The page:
Step two: Make the roux and thicken the broth. Melt butter in a large saucepan over medium-low heat. Whisk in flour. Cook, stirring constantly, until nutty brown and fragrant, 10 to 15 minutes. Bring reserved turkey broth to simmer. Gradually add hot broth to roux. Vigorous and constant whisking at this point is key to avoiding lumps. Reserve 1 cup of broth for deglazing roasting pan. Simmer gravy, stirring occasionally and skimming scums from surface with spoon, until thickened, about 30 minutes. Set aside, covered, until turkey is done.

    Step three: Deglaze the pan and add the drippings to the gravy. Pour drippings from roasting pan through fine mesh strainer set over measuring cup. Let liquid settle until fat rises to top. Tilt measuring cup and use wide, shallow soup spoon to skim fat off the surface. Reserve defatted drippings. Return gravy to saucepan to simmer. Place roasting pan over two burners at medium-high heat. Add wine and reserve 1 cup broth and scrape up browned bits in pan. Boil until liquid reduces by half, 5 minutes. Strain roasting pan liquid into gravy, pressing on solids to extract all liquid. Add defatted drippings to taste. Stir in giblets and serve.

    Recipe courtesy of Christopher Kimball’s Favorite Thanksgiving Recipes.

    No matter what recipe you use to roast your turkey, following these directions should produce perfect gravy every time. If by some fluke it doesn’t work, remember this is just one dinner out of 365. You can try again next year.

    Bon Appetit! Eat something wonderful!

    Randall welcomes your food questions and research suggestions. She can be reached at 503-636-1281 ext. 100 or by email at brandall@lakeoswegoreview.com. Follow her on Twitter @barbrandallfood.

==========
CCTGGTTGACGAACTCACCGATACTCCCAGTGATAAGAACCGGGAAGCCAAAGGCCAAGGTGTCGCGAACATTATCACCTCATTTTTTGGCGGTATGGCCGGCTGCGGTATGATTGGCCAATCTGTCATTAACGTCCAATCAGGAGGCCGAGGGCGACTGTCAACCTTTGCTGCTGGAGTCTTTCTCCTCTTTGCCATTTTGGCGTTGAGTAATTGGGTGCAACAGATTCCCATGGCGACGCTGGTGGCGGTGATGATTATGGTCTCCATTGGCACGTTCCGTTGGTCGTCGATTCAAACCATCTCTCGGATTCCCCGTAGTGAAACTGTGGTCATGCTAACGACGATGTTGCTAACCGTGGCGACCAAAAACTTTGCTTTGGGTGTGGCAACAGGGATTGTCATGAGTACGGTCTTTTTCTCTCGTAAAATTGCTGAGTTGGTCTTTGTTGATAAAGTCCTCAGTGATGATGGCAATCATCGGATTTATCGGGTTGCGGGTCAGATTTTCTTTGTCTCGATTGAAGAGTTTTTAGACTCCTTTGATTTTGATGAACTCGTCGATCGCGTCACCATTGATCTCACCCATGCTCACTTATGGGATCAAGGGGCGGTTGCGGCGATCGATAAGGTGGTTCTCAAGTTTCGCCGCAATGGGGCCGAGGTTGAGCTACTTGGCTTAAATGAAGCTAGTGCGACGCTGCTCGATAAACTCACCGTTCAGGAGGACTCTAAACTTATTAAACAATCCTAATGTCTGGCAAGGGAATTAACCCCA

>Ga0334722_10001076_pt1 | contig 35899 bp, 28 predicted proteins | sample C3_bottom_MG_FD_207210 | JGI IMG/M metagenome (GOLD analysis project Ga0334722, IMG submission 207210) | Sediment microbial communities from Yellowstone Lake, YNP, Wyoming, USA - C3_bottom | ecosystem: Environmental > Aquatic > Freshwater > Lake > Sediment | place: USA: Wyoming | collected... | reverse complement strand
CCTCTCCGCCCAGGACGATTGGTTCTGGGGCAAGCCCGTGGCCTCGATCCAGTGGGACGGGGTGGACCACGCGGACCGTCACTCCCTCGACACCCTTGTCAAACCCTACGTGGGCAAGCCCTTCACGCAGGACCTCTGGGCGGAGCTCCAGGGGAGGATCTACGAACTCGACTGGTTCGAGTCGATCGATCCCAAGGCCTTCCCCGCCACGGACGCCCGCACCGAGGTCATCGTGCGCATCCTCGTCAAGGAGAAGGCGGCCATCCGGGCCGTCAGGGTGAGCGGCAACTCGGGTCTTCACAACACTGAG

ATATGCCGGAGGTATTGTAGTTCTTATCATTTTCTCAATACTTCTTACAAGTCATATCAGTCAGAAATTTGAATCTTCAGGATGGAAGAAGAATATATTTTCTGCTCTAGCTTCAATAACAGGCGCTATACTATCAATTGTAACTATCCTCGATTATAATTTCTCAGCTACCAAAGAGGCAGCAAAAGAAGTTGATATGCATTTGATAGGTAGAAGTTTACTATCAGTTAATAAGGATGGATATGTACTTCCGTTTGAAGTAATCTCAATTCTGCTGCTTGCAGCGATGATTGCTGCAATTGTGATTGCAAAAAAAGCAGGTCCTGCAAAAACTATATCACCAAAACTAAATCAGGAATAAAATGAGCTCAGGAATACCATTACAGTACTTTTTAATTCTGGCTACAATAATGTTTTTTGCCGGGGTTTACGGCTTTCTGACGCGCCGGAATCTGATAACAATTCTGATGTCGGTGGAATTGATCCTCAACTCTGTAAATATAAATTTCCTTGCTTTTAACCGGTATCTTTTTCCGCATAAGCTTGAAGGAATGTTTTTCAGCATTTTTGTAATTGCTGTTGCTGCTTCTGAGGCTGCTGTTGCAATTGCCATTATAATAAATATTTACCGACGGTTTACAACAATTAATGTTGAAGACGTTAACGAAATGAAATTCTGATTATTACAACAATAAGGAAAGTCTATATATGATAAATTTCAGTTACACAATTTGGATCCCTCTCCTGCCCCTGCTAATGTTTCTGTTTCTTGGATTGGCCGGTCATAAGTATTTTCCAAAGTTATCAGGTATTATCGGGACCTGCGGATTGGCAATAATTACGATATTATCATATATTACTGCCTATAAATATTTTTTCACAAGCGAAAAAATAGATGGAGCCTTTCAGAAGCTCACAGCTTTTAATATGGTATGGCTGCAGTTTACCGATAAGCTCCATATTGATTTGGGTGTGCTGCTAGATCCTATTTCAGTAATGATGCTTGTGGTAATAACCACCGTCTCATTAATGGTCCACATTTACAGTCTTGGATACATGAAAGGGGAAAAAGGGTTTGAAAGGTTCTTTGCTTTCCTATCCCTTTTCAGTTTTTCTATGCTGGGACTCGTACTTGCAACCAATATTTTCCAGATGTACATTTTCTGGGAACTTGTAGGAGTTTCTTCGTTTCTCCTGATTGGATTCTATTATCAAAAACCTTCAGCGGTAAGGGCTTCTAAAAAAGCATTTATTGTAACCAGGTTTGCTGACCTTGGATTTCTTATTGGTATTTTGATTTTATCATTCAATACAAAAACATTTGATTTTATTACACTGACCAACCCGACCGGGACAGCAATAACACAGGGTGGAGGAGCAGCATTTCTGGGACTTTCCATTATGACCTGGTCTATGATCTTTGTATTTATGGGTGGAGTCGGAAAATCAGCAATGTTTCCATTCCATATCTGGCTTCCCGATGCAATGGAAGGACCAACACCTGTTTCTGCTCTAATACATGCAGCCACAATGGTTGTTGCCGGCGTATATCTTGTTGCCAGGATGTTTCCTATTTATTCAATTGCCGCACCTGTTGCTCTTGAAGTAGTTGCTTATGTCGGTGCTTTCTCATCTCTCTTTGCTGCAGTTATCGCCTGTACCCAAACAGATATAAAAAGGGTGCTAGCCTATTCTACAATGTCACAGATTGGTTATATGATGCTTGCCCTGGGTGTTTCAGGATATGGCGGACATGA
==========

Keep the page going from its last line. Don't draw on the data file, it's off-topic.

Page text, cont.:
Chapter 24 has opened a new tasting room in Dundee to showcase its fine pinot noirs.

    Go east, go west for great wines on Thanksgiving weekend

    We have options galore for sampling great wines over the Thanksgiving weekend. Many wineries use Thanksgiving weekend to release new wines, giving visitors a first opportunity to taste and buy limited production releases. Many use the holiday weekend to offer special tastings of library wines from older vintages, barrel tastings of yet-to-be bottled wines or even super-early samples of the just completed harvest.

    Will you go east to the Columbia Gorge wineries, or west to Willamette, Yamhill and western Washington County wineries? You can't lose by going in either direction.

    Columbia Gorge winegrowers have plenty to be thankful for: They are celebrating the 10th year of the founding of the Columbia Gorge AVA, the release of the 2012 vintage, having a stunning 2013 vintage in barrel and end of the 2014 harvest. In the spirit of Thanksgiving they want to give back to those less fortunate.

    Some wineries will waive tasting fees with a contribution of items such as blankets, clothing or nonperishable foods for charities, and others are donating proceeds from the weekend to their favorite charity.

    Winery activities for Gorge Wine Gives Back can be found online at columbiagorgewine.com/thanksgiving.html.

    If you are going toward Dundee on Thanksgiving weekend, don’t miss the festivities at Chapter 24 Vineyard’s new tasting room. Meet host Jessie Gordon and winemaker Max Marriott from 11 a.m. to 5 p.m. Saturday and Sunday. The new tasting room is located at 531 N. Highway 99W in Dundee. Call 503-487-6341 for information.